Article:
30 by 30

I am beginning this post with the knowledge that it will be an ever changing and hopefully expanding post. I have recently started ruminating on my impending 30th birthday and where I will be in life 8 months from now. I have a fantastic husband, adorable dog, great job and I own a home, a car and tons of student loans… Β I like to think that I’m a pretty successful almost 30-year old in the traditional sense. However, I decided that I wanted to take the next few months challenging myself to do things that I would like to do but may not otherwise venture without a challenge. Due to personal interests and my recent blogging endeavor, I decided to embark on a food-related “30 by 30.”

After initial brainstorming sessions with friends, family and myself (and after coming up with the necessary cute name–hence 30 by 30) I decided to make it more of a fluid process. I have a few challenges that I immediately put on the list, but am open to new challenges and territory–I will entertain any and all ideas!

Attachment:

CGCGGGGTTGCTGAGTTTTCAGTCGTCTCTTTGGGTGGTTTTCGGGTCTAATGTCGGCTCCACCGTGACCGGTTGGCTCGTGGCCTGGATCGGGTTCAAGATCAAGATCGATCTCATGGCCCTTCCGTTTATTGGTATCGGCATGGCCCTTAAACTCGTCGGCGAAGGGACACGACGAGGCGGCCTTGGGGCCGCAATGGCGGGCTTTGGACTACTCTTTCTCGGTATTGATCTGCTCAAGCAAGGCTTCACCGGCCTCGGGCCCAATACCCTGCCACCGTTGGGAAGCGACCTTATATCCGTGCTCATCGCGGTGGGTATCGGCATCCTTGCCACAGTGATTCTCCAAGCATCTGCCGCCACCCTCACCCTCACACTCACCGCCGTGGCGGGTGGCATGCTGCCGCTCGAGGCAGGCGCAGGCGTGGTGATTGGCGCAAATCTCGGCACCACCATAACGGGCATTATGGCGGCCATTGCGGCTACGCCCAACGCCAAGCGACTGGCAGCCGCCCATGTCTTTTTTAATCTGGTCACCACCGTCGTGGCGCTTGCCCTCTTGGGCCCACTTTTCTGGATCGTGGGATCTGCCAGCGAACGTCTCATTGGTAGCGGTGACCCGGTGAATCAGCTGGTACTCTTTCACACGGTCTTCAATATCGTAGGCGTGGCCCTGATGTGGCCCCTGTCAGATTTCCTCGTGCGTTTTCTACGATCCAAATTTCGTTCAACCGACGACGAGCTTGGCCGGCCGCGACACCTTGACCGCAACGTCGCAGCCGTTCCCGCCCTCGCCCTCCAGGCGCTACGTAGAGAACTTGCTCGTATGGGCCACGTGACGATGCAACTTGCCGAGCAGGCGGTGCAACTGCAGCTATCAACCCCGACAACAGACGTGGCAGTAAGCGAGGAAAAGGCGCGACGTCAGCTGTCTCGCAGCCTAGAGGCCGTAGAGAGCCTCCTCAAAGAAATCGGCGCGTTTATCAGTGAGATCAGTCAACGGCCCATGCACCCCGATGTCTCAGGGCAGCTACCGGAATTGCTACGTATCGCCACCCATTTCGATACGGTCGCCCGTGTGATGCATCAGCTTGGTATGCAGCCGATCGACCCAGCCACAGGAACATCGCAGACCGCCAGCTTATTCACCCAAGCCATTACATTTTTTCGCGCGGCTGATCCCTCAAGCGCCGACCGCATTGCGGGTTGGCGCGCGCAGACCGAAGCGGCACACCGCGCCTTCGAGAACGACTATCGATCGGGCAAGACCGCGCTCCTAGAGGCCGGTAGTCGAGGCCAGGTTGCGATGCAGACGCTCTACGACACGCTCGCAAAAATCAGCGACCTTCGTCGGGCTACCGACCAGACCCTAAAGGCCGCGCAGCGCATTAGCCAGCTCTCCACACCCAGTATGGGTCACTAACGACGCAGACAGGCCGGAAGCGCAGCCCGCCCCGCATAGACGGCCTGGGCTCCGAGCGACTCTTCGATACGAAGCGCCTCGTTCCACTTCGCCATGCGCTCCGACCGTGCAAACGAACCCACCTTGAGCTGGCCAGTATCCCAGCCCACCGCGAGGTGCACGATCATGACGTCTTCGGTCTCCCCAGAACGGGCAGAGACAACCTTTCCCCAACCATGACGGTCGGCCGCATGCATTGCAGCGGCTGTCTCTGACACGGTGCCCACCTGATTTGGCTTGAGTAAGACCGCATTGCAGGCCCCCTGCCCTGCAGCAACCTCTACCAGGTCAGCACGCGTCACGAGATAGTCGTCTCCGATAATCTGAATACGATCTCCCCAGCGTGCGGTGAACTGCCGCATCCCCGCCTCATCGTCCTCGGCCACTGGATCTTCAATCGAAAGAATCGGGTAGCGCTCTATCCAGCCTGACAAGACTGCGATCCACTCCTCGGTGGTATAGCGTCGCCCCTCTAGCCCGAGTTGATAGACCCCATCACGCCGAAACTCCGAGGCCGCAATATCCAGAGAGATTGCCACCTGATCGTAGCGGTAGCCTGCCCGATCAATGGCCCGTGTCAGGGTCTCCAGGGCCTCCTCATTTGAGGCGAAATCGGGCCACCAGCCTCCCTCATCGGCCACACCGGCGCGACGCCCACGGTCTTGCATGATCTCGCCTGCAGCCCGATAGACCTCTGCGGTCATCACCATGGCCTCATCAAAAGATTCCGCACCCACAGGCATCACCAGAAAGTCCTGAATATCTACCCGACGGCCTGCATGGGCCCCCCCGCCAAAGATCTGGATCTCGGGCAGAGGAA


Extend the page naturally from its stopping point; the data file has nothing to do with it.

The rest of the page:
Here’s what I have so far…

1. Make pie dough– I have never been a baker. My reasons have been sufficiently discussed in earlier posts. However, I have always wanted to add a successful pie dough to my repertoire. It’s the kind of thing a 30-year old should be able to do, right? Besides, I like a good quiche. Pie doughs need not be used for solely sweet food items.

2. Bake bread– Quick bread and sweet bread doesn’t count. I make a mean zucchini bread but have never made a proper loaf of plain old bread. My father jumped on Mark Bittman’s “No Knead Bread” bandwagon a few years back and has been making phenomenal bread ever since, so there’s never been much of a reason for me to make my own. I would like to change that.